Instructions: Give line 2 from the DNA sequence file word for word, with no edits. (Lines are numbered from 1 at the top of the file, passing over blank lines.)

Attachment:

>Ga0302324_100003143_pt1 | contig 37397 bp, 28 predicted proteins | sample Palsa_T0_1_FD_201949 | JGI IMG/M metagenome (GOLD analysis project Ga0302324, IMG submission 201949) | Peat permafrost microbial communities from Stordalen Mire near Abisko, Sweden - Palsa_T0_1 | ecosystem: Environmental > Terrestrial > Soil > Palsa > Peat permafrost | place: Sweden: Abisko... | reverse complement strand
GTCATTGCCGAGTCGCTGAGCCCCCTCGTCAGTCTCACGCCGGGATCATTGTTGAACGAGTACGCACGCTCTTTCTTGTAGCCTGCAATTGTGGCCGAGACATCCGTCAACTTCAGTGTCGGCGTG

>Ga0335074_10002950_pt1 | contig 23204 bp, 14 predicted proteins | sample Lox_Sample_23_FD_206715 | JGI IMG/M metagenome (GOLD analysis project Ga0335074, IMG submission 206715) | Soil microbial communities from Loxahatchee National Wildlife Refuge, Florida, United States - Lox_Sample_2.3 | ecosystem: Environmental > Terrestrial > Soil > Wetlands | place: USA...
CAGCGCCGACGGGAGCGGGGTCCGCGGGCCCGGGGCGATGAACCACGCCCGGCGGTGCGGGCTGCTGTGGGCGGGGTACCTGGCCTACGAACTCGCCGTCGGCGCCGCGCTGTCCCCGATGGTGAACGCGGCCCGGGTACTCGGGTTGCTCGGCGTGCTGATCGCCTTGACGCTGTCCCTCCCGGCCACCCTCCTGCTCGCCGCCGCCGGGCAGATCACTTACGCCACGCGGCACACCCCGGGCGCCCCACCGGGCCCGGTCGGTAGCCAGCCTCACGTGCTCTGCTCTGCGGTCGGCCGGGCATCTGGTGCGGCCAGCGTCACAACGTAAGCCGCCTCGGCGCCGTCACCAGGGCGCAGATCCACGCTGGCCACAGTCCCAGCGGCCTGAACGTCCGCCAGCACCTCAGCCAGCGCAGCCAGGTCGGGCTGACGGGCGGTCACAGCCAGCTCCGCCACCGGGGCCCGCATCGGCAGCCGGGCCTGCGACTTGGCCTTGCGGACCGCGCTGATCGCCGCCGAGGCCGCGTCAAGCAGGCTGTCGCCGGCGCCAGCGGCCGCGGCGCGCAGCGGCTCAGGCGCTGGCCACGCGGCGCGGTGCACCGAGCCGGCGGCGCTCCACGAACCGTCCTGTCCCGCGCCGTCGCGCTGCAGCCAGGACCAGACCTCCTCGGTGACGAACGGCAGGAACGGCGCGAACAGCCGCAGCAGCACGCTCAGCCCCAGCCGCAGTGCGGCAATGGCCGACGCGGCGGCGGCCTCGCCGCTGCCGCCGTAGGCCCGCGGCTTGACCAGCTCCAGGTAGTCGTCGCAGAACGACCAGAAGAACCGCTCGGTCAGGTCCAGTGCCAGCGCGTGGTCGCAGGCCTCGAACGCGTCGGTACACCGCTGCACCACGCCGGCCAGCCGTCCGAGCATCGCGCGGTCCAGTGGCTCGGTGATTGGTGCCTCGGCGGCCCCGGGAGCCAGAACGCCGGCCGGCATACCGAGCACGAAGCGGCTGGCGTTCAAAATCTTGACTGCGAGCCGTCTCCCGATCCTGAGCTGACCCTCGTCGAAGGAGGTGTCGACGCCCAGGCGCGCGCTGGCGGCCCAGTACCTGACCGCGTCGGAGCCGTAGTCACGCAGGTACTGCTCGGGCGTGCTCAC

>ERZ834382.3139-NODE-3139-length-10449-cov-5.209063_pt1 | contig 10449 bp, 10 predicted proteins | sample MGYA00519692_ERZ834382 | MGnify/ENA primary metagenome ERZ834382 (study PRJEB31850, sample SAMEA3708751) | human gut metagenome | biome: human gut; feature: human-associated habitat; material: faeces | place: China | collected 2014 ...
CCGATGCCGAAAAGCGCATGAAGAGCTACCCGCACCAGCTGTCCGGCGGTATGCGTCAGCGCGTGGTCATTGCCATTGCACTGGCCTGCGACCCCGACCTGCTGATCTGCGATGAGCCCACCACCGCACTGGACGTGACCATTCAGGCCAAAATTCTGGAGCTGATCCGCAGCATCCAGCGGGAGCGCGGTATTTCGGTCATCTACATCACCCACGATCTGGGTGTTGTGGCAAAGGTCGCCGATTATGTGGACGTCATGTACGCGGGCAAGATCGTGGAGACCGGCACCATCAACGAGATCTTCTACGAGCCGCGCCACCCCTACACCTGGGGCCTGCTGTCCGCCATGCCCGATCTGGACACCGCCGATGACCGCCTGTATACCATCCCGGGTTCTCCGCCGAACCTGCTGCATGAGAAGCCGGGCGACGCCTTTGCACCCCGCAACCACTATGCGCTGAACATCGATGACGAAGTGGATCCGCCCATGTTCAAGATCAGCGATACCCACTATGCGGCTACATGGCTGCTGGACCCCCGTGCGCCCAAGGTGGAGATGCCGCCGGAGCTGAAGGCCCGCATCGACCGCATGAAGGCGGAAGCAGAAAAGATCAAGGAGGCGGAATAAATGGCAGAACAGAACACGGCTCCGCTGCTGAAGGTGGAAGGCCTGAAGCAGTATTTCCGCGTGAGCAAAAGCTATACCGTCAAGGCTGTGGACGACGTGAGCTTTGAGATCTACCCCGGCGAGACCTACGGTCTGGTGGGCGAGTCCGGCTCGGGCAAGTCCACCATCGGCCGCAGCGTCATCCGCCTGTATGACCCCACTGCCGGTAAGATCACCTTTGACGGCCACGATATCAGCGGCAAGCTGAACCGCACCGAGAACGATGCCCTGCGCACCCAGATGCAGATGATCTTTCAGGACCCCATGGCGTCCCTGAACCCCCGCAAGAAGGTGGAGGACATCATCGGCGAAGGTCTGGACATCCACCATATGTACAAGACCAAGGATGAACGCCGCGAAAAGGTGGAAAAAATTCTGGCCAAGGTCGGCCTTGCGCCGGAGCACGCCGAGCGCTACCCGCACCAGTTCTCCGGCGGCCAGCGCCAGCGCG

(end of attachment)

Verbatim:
GTCATTGCCGAGTCGCTGAGCCCCCTCGTCAGTCTCACGCCGGGATCATTGTTGAACGAGTACGCACGCTCTTTCTTGTAGCCTGCAATTGTGGCCGAGACATCCGTCAACTTCAGTGTCGGCGTG